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Logo of bmcpharBioMed Centralsearchsubmit a manuscriptregisterthis articleBMC Pharmacology
 
BMC Pharmacol. 2010; 10(Suppl 1): A48.
Published online 2010 November 16. doi:  10.1186/1471-2210-10-S1-A48
PMCID: PMC3016560

Heterogeneous penetration of cefpirome and moxifloxacin into abscesses after simultaneous administration in humans

Background

Abscesses are often successfully treated with antimicrobial agents when drainage is not feasible, but appropriate data on antibiotic abscess penetration in humans are missing. This study aimed at evaluating and comparing pharmacokinetics of cefpirome and moxifloxacin in the same abscesses to evaluate their eligibility for this indication.

Methods

After simultaneous administration of 2 g cefpirome and 400 mg moxifloxacin to patients drug levels were measured in plasma over 8 h, and in differently located abscesses (n = 12) at incision. A population pharmacokinetic analysis and a two-stage model were applied. The impact of abscess morphology and plasma levels on antibiotic abscess penetration was investigated.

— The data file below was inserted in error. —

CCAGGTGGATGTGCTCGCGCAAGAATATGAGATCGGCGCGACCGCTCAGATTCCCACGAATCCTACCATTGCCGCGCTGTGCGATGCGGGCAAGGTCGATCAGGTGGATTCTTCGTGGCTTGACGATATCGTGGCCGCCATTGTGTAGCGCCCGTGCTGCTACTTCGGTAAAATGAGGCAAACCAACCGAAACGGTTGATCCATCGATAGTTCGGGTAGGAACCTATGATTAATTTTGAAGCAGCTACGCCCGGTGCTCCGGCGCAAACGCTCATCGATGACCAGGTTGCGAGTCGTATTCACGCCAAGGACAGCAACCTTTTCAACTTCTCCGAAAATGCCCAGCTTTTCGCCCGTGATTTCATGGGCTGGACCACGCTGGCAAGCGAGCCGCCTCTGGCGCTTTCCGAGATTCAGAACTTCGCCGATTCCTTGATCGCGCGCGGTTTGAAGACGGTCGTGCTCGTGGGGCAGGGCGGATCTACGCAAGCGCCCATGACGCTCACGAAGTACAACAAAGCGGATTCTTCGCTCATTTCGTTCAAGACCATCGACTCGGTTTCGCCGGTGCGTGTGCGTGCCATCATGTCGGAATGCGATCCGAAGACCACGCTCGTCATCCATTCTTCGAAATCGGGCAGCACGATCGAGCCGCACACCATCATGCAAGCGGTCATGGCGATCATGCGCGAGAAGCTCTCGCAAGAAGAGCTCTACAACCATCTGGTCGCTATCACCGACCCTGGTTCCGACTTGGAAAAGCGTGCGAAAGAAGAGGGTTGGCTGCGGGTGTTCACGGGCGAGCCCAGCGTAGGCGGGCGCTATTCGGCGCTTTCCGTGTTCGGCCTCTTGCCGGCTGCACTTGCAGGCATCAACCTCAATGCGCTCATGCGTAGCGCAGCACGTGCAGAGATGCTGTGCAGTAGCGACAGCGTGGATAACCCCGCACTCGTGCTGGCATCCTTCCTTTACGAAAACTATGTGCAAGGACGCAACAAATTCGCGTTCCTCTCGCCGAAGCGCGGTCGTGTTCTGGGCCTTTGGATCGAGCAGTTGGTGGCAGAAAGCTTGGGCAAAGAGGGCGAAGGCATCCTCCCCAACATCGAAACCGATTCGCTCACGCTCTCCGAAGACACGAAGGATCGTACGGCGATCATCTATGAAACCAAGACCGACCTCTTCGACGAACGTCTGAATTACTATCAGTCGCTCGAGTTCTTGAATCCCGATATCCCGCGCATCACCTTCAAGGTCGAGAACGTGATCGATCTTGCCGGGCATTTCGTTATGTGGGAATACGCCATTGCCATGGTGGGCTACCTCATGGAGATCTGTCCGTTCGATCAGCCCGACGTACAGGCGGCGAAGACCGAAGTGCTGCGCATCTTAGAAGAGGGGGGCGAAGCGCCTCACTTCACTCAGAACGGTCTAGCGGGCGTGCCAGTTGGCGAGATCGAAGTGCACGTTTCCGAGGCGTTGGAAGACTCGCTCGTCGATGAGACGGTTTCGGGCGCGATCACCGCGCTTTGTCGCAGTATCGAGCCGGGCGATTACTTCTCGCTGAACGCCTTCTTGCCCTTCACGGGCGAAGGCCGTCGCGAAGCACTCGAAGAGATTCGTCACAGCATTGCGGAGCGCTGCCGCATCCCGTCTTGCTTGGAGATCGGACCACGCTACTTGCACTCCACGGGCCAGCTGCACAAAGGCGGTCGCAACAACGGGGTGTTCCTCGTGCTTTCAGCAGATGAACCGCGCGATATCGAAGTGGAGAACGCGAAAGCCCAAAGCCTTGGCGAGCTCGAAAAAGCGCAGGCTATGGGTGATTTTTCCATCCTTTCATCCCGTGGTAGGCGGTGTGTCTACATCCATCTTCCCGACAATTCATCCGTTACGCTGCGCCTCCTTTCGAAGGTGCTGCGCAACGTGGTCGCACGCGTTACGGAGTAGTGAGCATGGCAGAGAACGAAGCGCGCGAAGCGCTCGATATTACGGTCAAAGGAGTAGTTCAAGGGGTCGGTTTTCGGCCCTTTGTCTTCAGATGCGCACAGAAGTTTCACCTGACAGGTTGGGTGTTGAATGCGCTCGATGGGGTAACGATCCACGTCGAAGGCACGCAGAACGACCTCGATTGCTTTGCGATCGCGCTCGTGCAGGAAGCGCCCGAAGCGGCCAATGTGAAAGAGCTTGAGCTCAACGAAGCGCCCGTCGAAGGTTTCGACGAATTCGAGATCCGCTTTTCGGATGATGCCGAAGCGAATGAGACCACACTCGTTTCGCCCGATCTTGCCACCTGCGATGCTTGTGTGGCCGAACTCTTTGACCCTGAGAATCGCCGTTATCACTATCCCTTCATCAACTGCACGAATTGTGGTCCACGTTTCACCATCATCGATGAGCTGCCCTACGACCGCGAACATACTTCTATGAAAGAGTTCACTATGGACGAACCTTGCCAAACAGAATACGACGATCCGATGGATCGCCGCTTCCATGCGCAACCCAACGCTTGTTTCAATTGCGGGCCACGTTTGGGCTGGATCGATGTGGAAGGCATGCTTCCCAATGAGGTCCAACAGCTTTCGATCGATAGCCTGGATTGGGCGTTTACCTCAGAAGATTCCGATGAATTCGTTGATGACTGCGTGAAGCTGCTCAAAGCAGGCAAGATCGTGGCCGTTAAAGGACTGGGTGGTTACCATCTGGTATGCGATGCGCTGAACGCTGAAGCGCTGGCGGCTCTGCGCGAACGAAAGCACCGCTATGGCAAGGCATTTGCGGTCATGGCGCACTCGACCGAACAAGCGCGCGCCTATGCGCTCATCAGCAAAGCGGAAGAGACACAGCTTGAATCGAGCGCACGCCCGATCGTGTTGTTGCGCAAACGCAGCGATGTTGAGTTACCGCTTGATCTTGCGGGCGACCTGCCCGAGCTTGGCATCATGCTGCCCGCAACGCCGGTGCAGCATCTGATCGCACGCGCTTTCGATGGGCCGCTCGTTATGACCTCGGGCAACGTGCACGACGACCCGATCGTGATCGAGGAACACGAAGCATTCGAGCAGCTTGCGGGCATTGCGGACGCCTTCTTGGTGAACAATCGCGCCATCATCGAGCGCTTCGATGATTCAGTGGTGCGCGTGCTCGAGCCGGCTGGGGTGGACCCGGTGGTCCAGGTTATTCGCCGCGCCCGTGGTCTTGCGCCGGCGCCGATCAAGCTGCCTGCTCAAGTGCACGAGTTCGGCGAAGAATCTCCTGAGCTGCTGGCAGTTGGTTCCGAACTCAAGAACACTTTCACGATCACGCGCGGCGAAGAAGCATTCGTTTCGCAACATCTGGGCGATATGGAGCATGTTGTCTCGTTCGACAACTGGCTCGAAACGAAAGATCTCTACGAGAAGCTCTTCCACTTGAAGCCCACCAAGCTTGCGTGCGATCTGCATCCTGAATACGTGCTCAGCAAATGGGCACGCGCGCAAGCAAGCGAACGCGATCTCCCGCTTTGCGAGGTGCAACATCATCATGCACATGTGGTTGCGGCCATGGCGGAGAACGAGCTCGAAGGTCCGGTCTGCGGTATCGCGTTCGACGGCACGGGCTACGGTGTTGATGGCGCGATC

Results

At incision performed 158 ± 112 min after administration, cefpirome concentrations in abscess ranged from below the limit of quantification to 47 mg/L (8.4 ± 14.1 mg/L), and moxifloxacin concentrations ranged from below the limit of quantification to 9.2 mg/L (1.9 ± 3.4 mg/L). Relative to plasma, abscess concentrations of moxifloxacin were significantly higher than of cefpirome (p = 0.037). Inhibitory concentrations of both antibiotics reported for abscess-relevant bacterial species were reached in several, but not in all abscess observations. Antibiotic abscess penetration could not be adequately explained considering covariates such as pH of abscess fluid, or the ratio of surface area to volume of abscesses, linked to plasma pharmacokinetics.

Conclusions

Cefpirome and moxifloxacin were detectable in most abscesses after a single dose and might be eligible if conservative treatment is required. However, antibiotic abscess penetration was highly variable and unpredictable, and clinicians should anticipate insufficient drug levels in some cases.


Articles from BMC Pharmacology are provided here courtesy of BioMed Central